Tough Choices and Making Progress

The world is not always the way we wish. I wrote a few days ago about how the state of Digital Rights Management (DRM) for music and movies is not where we want it. Andrew McLaughlin, senior policy counsel at Google, write today about the launch of in China. He wrote about the fact that Google will not be offering Gmail and Blogger in China and will be filtering search results to remove some content at the behest of the Chinese government. Google is not happy about making this choice.

I had a long talk with Brad yesterday about my disappointment about not having the perfect solution for distributing online media while protecting the content from illegal copying. I’m an idealist about these things while Brad is a pragmatist. he pointed out that a lot of bright people are working hard to find that solution, but that consumers can see some benefit from using what is available right now. When I read about Google’s decision to offer limited service in China I thought about his arguments about DRM. We can’t always get where we want in one step. Sometimes we have to make a compromise and offer less than ideal service to get things started.

Google can’t show all of the world’s information in China, but they can show some of it. And maybe some of what gets through will help to educate and enlighten decision makers in China. Gradually, the additional flow of information into the country may lead to ever lightened filtering and perhaps someday unfettered access to search results and the web sites they lead to. perhaps someday the government will respect privacy enough that Google will feel that they can offer email and blogging services to customers with the confidence that their private information will stay private.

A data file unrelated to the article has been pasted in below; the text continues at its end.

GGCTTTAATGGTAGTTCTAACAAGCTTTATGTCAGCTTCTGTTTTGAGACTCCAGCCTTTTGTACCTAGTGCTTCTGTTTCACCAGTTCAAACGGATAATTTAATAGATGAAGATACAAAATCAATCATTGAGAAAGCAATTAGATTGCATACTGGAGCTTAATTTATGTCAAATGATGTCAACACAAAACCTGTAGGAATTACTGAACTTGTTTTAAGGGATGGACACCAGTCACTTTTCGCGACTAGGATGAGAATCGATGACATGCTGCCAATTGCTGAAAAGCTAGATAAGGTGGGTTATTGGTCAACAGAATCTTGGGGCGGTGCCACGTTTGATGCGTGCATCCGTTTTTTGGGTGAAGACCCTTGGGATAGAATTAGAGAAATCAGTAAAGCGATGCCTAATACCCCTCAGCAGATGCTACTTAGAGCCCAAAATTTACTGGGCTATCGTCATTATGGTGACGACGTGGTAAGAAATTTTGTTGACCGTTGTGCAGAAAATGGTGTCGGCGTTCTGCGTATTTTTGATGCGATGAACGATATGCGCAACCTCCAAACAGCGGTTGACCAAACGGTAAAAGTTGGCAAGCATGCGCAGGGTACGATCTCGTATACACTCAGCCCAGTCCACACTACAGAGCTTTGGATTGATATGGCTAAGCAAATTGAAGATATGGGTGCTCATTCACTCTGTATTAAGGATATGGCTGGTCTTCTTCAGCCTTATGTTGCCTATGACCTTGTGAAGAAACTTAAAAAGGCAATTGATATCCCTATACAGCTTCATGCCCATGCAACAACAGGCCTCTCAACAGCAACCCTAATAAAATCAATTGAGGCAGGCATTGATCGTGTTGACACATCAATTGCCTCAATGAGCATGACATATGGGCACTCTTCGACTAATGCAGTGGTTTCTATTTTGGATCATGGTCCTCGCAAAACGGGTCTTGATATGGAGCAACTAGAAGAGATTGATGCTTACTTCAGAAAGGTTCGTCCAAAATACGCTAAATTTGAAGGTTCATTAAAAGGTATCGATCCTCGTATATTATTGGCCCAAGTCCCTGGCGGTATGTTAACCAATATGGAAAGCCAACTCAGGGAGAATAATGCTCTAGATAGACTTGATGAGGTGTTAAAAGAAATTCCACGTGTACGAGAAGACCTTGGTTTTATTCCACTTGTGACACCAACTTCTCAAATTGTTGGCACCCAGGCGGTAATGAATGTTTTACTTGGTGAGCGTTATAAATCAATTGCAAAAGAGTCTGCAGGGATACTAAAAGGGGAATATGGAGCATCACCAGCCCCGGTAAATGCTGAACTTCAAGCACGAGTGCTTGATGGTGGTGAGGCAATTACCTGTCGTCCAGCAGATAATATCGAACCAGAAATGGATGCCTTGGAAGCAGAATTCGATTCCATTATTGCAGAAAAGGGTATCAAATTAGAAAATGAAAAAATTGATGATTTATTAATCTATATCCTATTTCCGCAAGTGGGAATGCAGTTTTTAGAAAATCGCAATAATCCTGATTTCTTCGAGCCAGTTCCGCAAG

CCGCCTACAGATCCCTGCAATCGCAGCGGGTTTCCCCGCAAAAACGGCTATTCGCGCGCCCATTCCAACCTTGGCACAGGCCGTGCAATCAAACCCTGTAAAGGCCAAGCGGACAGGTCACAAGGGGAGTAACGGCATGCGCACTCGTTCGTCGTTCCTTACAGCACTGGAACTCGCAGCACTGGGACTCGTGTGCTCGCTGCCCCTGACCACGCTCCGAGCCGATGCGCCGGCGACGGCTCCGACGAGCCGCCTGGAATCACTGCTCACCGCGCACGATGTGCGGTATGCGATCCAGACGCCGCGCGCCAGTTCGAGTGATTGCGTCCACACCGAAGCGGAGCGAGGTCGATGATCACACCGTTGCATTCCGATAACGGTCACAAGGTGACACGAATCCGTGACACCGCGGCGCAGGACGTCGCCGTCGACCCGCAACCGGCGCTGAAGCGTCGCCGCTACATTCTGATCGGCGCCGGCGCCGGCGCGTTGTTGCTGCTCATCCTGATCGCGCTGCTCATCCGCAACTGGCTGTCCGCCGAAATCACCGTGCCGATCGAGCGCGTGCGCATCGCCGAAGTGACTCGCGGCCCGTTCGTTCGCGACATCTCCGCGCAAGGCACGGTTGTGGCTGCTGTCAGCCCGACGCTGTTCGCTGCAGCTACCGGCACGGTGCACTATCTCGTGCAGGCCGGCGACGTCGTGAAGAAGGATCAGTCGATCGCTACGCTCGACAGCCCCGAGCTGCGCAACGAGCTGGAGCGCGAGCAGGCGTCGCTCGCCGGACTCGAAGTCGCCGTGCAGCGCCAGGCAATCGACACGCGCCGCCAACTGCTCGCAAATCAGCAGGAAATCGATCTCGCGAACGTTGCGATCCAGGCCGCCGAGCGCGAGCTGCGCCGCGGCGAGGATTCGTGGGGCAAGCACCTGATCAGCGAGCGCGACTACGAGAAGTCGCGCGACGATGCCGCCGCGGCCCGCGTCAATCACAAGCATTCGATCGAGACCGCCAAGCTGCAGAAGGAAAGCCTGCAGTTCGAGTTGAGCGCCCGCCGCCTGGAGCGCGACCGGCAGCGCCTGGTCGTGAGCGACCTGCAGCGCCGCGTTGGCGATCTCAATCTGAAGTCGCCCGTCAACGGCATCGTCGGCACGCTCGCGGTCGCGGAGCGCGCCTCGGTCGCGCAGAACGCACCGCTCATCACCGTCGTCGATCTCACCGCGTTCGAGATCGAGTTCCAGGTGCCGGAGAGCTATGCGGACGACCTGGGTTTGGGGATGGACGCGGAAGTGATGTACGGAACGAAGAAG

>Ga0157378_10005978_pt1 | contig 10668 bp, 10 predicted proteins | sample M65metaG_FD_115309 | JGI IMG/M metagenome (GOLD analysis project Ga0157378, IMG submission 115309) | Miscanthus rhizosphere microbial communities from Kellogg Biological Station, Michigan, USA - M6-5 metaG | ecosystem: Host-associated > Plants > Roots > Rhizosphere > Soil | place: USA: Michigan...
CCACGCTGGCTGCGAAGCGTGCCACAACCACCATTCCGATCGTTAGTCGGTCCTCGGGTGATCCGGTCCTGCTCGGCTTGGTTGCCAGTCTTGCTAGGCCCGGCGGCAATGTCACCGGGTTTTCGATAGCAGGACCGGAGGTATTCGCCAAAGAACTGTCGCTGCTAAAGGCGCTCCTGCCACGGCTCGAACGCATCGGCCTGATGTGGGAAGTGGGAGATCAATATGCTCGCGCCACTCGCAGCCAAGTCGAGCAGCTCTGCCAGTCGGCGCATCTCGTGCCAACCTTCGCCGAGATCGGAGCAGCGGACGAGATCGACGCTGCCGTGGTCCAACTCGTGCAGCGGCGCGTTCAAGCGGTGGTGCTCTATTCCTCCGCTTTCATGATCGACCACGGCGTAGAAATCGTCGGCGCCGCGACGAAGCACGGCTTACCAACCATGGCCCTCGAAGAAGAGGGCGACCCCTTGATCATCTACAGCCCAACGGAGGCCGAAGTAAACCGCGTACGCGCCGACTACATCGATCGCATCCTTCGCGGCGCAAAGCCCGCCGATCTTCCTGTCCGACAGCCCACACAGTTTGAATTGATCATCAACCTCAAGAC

Google has been criticized for compromising their ideals of free information flow and working with the Chinese government. But at the same time hasn’t our policy of isolation and disengagement in Cuba during the Castro regime been a ridiculous failure? Instead of overwhelming and reforming communist Cuba with our tourists, businesses, money, and ideals we locked them out and they have persisted in the same repressed state for decades with little hope of change in sight. There has been progress in China in recent years, and perhaps by having influential idealists like the folks at Google talking to them and working with their government gradual change and improvement can be made there. It’s much harder to talk people into your way of thinking if you don’t actually talk to them.

I suppose that many things in life operate this way. An imperfect first attempt can lead to great results later. My writing teachers always told me to just get something on paper and worry later about polishing it up. My programming professors always said to expect to throw out the first attempt and make it better in version 2 or 3. Great results are often the result of many smaller imperfect steps (evolution comes to mind here) so maybe we shouldn’t be disappointed when the first step isn’t what we dream about. When you aim to build something people will love and enjoy, gradual progress toward our ultimate goal may not be so bad. As the fine folks at 37signals might say, we should just “get real” and get it out there.

Kevin Hall
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